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The managerial (staff) infrastructure

Starting from the premise that the library staff are a key resource, and building on the integrated approach, the reform of the OULS managerial infrastructure continues to be addressed, as an enabling strategy to improve the library system's performance, cost-effectiveness, and accountability. Financial transparency is being enhanced, through the introduction of new budgetary, accounting and financial planning mechanisms (the 2002 Activity Costing Review and the University-wide introduction of the OSIRIS system will form key elements in this approach); a Human Resources strategy is being developed which, within the context of the Staff Establishment Review, will include a review of senior posts, and an exploration of the scope for the removal of anomalies in gradings and conditions of service across the OULS, as well as for the potential for rationalisation and cost savings (through OMIS and other means), for the enhancement of career development, and for addressing the issues of recruitment, retention and reward of key staff (as an integral part of the University's Human Resources Strategy); staff training and development continues to be improved, with the aim of equipping staff with the necessary range of new skills; an integrated approach is being taken to the management of library collections, with the aim of reducing unplanned duplication throughout the system, and with the ultimate goal of having "the right information in the right place at the right time, and in the most appropriate format"; the staff management structures will continue to be reorganised, with a much greater emphasis on the provision of integrated subject-based services, tailored to the particular needs of user constituencies both within and beyond the University. Preservation activity is being radically reorganised; IT systems development and support is being strengthened; other administrative support functions are being streamlined, with common services developed wherever possible; and fundraising and income-generation activities are being enhanced.

The principal challenge for the library service over the planning period will be to reduce recurrent costs whilst still making progress with the overall aim to deliver a more effective and responsive service, which was the original primary aim of integration. All of these developments have as their ultimate aim the improvement of the library staff's ability to deliver a more responsive and effective service, for the direct benefit of library users.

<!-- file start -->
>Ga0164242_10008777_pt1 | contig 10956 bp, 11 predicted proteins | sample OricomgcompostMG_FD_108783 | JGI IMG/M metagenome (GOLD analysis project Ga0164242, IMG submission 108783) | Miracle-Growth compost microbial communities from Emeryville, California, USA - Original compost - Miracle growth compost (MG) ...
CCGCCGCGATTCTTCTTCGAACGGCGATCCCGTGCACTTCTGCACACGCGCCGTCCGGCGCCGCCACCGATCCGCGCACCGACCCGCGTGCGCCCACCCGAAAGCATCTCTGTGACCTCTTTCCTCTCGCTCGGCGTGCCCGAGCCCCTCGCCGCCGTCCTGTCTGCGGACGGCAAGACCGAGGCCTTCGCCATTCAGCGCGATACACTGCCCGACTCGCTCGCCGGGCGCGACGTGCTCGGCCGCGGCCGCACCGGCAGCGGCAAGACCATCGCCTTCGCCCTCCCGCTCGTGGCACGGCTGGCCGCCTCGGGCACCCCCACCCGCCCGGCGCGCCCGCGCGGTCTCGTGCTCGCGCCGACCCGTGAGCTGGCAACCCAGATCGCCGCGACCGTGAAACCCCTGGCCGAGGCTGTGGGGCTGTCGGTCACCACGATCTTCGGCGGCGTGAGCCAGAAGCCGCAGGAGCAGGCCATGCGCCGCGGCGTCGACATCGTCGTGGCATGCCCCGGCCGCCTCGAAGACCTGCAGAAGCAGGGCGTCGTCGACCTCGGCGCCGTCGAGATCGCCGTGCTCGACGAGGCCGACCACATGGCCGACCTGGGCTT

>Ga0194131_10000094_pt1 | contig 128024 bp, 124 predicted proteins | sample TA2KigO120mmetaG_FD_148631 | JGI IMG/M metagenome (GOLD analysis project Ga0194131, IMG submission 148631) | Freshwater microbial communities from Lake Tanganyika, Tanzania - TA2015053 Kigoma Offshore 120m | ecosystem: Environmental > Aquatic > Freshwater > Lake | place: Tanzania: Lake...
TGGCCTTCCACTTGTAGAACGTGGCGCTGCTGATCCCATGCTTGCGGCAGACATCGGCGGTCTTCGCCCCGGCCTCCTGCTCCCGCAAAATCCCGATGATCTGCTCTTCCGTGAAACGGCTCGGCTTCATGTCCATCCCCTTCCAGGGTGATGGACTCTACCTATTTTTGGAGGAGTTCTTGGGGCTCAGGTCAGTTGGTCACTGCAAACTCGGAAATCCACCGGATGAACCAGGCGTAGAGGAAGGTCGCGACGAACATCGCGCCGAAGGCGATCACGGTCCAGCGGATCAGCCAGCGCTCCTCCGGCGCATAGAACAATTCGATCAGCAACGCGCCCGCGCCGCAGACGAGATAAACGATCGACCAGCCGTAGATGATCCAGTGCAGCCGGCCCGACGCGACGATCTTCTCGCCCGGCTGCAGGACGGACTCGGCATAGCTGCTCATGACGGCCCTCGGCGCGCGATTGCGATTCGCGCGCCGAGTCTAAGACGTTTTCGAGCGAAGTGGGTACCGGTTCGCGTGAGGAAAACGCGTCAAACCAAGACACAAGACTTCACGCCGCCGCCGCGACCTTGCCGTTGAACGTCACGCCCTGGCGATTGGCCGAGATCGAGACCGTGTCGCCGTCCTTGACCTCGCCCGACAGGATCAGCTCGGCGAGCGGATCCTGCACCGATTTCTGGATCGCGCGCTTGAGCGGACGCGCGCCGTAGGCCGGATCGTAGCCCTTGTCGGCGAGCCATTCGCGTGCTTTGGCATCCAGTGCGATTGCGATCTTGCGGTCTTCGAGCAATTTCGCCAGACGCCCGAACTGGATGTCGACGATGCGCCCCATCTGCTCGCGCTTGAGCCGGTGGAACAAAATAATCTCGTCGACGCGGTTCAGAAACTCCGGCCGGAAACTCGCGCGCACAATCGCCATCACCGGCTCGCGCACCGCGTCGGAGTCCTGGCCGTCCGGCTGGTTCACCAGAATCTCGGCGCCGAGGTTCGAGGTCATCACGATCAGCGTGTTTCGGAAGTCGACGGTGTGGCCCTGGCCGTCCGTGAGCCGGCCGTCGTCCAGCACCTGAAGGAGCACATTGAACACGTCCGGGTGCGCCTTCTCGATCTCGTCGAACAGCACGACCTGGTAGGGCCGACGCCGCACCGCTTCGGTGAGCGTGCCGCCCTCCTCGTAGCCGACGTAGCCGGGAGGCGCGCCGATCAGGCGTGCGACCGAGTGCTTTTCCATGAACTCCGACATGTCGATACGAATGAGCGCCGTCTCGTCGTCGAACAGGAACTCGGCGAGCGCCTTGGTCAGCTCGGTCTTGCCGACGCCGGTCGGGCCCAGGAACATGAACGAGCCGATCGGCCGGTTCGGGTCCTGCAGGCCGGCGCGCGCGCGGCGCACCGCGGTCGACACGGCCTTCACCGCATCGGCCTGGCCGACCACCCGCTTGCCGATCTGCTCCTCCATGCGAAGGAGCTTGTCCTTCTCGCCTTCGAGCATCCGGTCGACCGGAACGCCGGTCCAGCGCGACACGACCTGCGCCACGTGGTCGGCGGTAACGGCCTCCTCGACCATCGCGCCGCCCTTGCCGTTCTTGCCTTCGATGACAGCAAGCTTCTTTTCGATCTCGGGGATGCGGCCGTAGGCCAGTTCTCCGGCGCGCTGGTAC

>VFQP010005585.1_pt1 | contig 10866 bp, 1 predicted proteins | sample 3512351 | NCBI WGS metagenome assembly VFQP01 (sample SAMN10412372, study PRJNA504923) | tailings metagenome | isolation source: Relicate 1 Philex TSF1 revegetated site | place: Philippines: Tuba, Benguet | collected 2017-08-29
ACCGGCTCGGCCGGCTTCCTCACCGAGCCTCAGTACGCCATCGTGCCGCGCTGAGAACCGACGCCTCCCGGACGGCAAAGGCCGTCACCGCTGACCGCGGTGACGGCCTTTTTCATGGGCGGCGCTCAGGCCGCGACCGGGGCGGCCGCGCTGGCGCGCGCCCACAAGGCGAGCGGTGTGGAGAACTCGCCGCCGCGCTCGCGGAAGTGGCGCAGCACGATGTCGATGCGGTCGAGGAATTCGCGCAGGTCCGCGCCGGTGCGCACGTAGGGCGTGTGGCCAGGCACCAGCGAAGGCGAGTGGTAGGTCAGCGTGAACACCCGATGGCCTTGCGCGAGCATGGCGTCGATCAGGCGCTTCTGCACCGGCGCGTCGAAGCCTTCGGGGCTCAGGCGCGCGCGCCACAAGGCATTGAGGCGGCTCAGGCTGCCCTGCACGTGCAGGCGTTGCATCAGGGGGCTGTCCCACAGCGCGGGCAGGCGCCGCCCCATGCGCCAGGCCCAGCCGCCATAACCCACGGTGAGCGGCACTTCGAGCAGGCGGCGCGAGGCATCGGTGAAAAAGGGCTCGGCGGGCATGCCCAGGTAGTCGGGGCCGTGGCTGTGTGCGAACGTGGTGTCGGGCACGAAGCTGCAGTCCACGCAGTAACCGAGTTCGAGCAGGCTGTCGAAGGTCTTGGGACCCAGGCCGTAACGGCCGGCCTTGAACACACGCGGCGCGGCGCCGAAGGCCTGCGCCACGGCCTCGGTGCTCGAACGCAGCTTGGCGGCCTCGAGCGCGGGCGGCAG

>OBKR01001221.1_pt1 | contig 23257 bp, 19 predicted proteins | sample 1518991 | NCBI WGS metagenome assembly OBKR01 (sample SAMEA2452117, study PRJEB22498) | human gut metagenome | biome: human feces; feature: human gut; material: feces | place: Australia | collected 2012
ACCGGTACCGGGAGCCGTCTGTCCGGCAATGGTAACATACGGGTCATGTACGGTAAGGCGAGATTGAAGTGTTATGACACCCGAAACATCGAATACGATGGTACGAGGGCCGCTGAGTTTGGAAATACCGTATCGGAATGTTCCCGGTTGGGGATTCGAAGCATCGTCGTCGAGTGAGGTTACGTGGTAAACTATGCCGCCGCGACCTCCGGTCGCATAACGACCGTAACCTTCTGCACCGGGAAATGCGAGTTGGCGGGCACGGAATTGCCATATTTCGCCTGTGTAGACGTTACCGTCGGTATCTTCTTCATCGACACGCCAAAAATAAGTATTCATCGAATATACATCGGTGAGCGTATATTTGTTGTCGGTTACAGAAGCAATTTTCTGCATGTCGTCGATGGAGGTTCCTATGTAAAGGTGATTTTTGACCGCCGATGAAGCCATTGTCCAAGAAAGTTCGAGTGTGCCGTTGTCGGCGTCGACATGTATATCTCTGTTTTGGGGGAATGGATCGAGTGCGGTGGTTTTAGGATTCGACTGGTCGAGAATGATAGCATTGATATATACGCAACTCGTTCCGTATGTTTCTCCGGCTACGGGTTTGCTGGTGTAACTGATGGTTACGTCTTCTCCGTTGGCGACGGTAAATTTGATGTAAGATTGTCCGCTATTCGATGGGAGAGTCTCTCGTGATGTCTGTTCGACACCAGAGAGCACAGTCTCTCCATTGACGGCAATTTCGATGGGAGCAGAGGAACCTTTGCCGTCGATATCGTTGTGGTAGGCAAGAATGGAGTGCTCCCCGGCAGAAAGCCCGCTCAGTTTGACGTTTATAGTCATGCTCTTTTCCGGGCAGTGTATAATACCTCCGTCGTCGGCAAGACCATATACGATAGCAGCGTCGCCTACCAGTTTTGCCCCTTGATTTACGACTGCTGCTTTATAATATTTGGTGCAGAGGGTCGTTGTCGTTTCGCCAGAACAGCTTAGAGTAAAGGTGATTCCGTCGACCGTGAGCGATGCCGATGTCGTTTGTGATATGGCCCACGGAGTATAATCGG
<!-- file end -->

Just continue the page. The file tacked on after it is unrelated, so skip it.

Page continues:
The operational (service) infrastructure

In service terms, the integrated approach is enabling the library system's operational infrastructure to be progressively enhanced, and this process will continue. The integration of so many libraries has opened up the possibility of reorganising the delivery of many of the key public services. A more coherent and planned approach is being taken to service issues such as: opening hours; admissions procedures (in concert with the development of ISIDORE); the provision of information and library skills to support learning, teaching and research; the further extension of the subject consultants scheme; the completion and upgrade of the online catalogue of printed holdings (OLIS) and its further development in technological sophistication, with a new delivery platform; the creation of an integrated inter-library loans and electronic document delivery service; improvements to book delivery (where the successful introduction of an automated stack request system is already beginning to pay great dividends); the enhancement of access to manuscript and archival holdings by the extended provision of machine-readable records; the cost-effective development of imaging services (including digital copying on demand); the enhancement of microform reading facilities; the introduction of printing from library computers; significantly widening access to electronic information resources; and the further development of explicit service standards. By 2009, integrated operational developments in all these areas should noticeably enhance the service levels experienced by library users generally. In addition, in order to ensure that this vision of an improved library service is successfully communicated to the users of the OULS, a more effective communications strategy is being developed that will clearly articulate these new service developments to the user communities, and present a more coherent view of the OULS and its work.

The physical infrastructure

The delivery of many of these managerial and operational enhancements will depend crucially on a number of urgently needed changes in the library system's physical infrastructure. Accommodation-related issues and, especially, the ad hoc nature of library growth in Oxford, have represented the most significant single infrastructural constraint on library services in the past. They constitute the biggest single obstacle to the realisation of the service enhancement vision. For this reason, the OULS has given a great deal of attention to the formulation and implementation of a long-term accommodation strategy, which is the key enabling element underpinning the vision of a new paradigm of library service. In particular, the desperate need for the continuation, and acceleration, of the libraries' storage repository programme (focussed hitherto at Nuneham Courtenay, but now also incorporating the urgent necessity of storage provision at Osney Mead) will be pressed to a satisfactory resolution. Consideration is also being given to the inclusion of a storage area in a future phase of the Social Science Library at St.Cross.